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Spanish police dismantle traffickers’ sophisticated surveillance network

Spanish police dismantle traffickers’ sophisticated surveillance network

Spain’s Policia Nacional has released remarkable footage of a sophisticated radar surveillance system set up by drug traffickers in beachfront properties in La Linea.

Officers raided two houses fitted with radars and high-tech antennae used by criminal networks to monitor law enforcement vessels and helicopters, enabling them to sneak drug shipments across the Strait of Gibraltar undetected.

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“The infrastructure allowed them to locate patrol boats and helicopters and provide real-time information to boats loaded with hashish trying to unload on Cadiz beaches,” police said in a detailed statement.

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Police searched 16 properties in La Linea and a further two in Manilva and Estepona, seizing firearms, three rigid-hulled inflatable boats, several vehicles and over 50,000 euros in cash.

A total of 10 persons were arrested in La Linea.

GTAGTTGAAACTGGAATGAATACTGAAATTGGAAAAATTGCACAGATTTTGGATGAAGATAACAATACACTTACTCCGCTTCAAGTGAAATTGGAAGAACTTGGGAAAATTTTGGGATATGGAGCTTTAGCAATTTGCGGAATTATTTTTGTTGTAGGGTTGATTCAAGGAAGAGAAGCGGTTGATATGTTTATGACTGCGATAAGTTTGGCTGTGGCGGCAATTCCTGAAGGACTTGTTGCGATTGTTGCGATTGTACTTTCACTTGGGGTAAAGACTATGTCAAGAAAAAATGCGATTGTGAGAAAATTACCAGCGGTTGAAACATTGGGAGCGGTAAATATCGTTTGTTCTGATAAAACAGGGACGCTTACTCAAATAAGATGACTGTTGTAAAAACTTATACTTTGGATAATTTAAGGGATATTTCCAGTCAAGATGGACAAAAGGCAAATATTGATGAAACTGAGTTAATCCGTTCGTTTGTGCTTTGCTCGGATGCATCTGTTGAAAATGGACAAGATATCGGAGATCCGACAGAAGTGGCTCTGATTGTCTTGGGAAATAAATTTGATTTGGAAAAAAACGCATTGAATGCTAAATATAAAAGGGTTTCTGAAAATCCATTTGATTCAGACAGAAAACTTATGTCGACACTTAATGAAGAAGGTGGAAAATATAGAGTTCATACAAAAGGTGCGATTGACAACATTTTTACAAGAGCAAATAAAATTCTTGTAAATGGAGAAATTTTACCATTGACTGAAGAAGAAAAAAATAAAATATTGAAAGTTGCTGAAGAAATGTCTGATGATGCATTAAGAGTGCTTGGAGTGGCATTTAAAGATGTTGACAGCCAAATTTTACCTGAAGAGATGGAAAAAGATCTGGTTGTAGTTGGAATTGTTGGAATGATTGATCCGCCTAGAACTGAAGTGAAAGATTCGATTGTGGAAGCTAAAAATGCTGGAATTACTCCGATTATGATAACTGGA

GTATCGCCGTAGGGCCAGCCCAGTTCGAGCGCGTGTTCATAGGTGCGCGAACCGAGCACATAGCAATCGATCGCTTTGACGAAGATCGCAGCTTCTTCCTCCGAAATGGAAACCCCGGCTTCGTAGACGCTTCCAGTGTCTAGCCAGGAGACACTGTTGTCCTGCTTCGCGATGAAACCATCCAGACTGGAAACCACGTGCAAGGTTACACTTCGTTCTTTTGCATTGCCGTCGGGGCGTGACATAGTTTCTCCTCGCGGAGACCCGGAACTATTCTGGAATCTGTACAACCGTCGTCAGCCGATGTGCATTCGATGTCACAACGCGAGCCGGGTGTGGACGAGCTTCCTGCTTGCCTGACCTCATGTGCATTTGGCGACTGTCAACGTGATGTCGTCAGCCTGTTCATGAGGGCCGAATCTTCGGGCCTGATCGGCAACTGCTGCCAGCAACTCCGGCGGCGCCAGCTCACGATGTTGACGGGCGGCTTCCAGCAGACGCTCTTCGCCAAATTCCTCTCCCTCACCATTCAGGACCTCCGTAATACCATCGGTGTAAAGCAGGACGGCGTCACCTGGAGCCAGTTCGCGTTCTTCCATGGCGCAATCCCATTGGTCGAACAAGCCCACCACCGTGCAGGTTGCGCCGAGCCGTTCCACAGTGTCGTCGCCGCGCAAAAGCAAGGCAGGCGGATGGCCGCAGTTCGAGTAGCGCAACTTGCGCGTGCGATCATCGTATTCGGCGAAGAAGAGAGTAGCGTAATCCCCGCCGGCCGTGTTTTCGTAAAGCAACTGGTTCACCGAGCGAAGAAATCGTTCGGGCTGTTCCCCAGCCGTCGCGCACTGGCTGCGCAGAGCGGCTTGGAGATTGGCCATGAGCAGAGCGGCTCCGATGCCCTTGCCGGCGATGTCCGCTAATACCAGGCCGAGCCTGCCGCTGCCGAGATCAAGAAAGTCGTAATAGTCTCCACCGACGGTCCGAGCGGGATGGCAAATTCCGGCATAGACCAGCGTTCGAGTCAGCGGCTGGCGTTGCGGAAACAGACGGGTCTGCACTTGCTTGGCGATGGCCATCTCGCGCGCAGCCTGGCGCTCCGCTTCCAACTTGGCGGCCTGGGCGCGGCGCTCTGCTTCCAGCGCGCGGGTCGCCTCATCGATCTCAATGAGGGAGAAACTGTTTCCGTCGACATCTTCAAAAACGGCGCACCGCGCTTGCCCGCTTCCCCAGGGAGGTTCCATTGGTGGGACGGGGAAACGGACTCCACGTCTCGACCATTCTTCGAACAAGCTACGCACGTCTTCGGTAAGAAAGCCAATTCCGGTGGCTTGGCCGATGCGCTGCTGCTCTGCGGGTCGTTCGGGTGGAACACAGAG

Police said they had had been investigating the “perfectly structured” network since late 2016, watching how different parts of the criminal hierarchy took on separate roles in the transportation of drugs from Morocco across the Strait of Gibraltar into Spain.

Shipments were ferried across clandestinely and stored in “nurseries” for onward distribution.

The entire network relied on a sophisticated system used by the smugglers to alert crews as to the location of law enforcement vessels not just in Spain but in British waters around Gibraltar too.

Images released by the Policia Nacional show radar screens capable of monitoring vessel movements on both sides of the Rock.

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“The criminal organisation had a surveillance infrastructure with two radars installed on the top floors of two shoreline properties in La Linea,” the Policia Nacional statement said.

“These radars were used to control the movements of law enforcement patrol boats when drug vessels were coming in to unload on the beach, thereby guaranteeing the success of the smuggling operation.”

“The unusual aspect of these radars was that, depending on where they were pointing, they could detect movements not just on land and at sea but also in the air to detect the movement of law enforcement helicopters.”

The radars were also used to position a network of human spotters to further enhance the ability of smugglers to monitor patrol boats and police personnel.

Earlier phases of the long-running investigation have led to the seizure of around 70 tonnes of cannabis resin over the past year and 18 firearms, police said.

The investigation remains open.

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